|meteorol an international scale of wind velocities ranging for practical purposes from 0 (calm) to 12 (hurricane force). In the US an extension of the scale, from 13 to 17 for winds over 64 knots, is used|
|[C19: after Sir Francis Beaufort (1774--1857), British admiral and hydrographer who devised it]|
|a children's mummer's parade, as on the Fourth of July, with prizes for the best costumes.|
|a printed punctuation mark (‽), available only in some typefaces, designed to combine the question mark (?) and the exclamation point (!), indicating a mixture of query and interjection, as after a rhetorical question.|
|Beaufort scale (bō'fərt) Pronunciation Key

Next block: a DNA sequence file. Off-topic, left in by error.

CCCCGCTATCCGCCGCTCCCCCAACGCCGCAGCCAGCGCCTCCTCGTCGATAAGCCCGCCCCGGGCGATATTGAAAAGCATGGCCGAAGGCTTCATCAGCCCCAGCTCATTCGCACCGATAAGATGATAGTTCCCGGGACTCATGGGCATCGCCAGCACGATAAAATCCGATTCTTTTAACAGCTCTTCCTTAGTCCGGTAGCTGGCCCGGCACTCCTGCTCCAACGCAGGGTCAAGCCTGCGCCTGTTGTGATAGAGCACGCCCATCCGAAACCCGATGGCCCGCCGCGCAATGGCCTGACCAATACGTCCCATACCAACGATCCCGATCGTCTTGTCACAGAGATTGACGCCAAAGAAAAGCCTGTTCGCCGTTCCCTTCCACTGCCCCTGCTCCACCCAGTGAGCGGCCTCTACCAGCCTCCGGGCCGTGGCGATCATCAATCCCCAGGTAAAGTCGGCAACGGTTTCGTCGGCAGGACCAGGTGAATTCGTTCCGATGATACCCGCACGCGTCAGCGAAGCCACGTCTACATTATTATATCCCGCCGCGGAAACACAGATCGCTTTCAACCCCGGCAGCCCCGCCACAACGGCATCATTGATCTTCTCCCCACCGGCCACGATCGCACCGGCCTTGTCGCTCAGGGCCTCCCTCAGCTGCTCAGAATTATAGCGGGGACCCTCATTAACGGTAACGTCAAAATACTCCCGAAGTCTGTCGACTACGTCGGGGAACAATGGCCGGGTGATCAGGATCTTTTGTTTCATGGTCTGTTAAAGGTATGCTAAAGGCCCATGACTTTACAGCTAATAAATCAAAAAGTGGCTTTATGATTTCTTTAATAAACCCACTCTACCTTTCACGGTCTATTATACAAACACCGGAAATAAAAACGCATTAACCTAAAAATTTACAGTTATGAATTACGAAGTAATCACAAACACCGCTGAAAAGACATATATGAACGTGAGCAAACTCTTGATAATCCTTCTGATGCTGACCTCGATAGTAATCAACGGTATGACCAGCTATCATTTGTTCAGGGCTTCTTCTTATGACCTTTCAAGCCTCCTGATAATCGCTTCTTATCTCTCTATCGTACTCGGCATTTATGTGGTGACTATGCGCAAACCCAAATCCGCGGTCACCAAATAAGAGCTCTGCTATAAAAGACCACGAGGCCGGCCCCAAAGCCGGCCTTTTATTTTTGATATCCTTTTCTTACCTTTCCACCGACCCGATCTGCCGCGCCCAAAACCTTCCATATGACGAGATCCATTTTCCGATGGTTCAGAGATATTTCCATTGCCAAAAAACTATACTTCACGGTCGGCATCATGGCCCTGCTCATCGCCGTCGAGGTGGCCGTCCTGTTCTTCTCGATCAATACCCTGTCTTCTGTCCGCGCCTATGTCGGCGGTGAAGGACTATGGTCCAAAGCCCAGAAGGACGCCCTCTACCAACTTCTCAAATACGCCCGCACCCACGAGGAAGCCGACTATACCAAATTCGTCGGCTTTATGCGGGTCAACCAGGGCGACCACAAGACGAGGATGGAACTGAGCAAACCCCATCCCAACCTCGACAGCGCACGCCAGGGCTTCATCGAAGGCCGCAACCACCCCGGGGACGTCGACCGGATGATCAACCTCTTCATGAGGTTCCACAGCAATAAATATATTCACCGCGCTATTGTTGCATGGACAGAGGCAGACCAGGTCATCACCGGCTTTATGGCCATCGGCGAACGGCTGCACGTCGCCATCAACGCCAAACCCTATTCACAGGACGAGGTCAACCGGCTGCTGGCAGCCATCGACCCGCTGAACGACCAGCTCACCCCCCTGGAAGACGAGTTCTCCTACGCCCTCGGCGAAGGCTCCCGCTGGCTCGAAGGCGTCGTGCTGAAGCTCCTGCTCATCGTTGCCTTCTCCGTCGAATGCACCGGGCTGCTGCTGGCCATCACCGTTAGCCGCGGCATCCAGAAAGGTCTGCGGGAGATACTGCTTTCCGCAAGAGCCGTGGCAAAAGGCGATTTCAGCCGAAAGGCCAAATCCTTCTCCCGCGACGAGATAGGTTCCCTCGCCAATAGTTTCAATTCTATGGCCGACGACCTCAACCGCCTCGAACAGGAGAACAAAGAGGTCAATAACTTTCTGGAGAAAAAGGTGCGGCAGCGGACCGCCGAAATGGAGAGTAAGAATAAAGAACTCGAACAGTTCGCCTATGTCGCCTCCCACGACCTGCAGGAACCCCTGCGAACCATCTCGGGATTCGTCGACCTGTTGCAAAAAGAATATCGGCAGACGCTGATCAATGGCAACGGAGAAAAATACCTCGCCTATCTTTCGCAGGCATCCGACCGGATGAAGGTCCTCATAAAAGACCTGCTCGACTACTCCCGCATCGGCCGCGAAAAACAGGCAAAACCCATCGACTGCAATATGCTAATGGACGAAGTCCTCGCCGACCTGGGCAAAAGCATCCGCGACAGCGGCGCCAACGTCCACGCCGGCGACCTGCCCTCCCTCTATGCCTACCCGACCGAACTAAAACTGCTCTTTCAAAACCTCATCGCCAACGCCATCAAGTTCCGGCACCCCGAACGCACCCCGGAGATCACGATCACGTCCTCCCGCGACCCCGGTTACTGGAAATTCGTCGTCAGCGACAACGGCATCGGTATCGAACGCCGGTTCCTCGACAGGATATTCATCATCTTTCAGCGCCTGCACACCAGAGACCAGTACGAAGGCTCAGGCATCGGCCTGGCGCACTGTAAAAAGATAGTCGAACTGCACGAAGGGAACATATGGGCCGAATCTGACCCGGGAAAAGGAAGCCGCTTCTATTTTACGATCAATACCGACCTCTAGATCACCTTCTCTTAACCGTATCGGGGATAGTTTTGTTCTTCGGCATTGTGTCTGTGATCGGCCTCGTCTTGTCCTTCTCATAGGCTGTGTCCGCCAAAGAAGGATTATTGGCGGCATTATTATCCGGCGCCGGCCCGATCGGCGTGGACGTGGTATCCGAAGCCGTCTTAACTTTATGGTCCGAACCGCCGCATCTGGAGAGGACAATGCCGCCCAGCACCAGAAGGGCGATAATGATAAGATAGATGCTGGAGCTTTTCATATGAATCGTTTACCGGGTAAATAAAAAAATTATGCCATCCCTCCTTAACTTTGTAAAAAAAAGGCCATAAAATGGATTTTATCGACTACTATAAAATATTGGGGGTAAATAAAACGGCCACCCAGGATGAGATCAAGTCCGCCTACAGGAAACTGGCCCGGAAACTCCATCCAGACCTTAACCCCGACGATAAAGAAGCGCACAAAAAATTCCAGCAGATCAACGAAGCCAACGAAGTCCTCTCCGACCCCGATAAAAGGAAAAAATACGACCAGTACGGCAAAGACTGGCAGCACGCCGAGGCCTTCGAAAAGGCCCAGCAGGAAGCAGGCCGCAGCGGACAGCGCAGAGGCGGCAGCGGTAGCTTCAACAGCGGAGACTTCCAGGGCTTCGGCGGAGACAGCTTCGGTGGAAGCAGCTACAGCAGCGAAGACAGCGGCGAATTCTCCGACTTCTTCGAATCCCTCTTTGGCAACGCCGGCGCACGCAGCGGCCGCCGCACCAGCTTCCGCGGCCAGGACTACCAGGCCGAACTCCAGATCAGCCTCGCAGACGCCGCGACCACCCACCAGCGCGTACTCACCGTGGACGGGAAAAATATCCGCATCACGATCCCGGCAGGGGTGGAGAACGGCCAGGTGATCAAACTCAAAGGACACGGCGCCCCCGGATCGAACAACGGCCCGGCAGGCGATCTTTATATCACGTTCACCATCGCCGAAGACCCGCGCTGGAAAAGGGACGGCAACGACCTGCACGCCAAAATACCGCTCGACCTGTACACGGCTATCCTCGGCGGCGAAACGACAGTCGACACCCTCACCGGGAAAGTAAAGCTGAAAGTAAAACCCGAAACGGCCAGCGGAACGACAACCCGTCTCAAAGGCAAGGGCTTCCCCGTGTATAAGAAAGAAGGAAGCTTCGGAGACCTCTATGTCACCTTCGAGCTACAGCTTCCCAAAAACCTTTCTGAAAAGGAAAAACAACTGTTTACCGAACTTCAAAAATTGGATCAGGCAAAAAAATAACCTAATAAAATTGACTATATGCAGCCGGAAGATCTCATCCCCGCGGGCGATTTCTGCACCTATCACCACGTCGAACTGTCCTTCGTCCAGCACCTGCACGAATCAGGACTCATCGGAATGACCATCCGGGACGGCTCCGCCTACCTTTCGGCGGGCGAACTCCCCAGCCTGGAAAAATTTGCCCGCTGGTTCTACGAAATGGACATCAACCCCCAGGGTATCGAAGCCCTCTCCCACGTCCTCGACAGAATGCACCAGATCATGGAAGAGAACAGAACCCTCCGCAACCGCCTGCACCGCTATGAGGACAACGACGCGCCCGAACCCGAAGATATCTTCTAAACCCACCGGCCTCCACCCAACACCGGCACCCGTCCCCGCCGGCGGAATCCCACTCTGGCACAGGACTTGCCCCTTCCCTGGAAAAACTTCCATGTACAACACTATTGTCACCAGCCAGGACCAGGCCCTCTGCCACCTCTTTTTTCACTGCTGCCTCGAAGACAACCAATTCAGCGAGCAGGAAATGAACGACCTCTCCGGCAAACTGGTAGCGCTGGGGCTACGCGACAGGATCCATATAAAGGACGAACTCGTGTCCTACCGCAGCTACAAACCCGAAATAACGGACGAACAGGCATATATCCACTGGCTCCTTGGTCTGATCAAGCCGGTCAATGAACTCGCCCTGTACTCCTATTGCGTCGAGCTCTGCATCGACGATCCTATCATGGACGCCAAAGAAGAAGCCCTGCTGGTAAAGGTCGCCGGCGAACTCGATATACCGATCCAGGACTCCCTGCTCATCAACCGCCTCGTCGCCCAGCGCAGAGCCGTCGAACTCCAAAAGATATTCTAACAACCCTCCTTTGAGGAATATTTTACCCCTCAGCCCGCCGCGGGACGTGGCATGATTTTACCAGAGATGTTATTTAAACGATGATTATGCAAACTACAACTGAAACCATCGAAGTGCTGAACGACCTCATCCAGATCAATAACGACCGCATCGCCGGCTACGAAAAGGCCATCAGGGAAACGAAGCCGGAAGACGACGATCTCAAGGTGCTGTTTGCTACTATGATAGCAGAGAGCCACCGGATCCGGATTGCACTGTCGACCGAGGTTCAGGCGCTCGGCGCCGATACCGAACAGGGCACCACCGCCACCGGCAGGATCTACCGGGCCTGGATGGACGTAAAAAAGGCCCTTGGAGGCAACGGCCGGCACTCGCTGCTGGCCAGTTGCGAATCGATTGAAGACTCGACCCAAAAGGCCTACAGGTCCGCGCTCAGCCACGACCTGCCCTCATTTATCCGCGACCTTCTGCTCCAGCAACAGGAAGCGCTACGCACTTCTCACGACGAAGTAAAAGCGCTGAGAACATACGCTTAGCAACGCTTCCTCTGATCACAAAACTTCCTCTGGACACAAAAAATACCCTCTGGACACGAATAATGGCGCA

A scale for classifying the force of the wind, ranging from 0 (calm) to 12 (hurricane). A wind classified as 0 has a velocity of less than 1.6 km (1 mi) per hour; a wind classified as 12 has a velocity of over 119 km (74 mi) per hour. Other categories include light air, five levels of breeze, four levels of gale, and storm. The scale was devised in 1805 as a means of describing the effect of different wind velocities on ships at sea. It is named after an admiral in the British navy, Sir Francis Beaufort (1774-1857).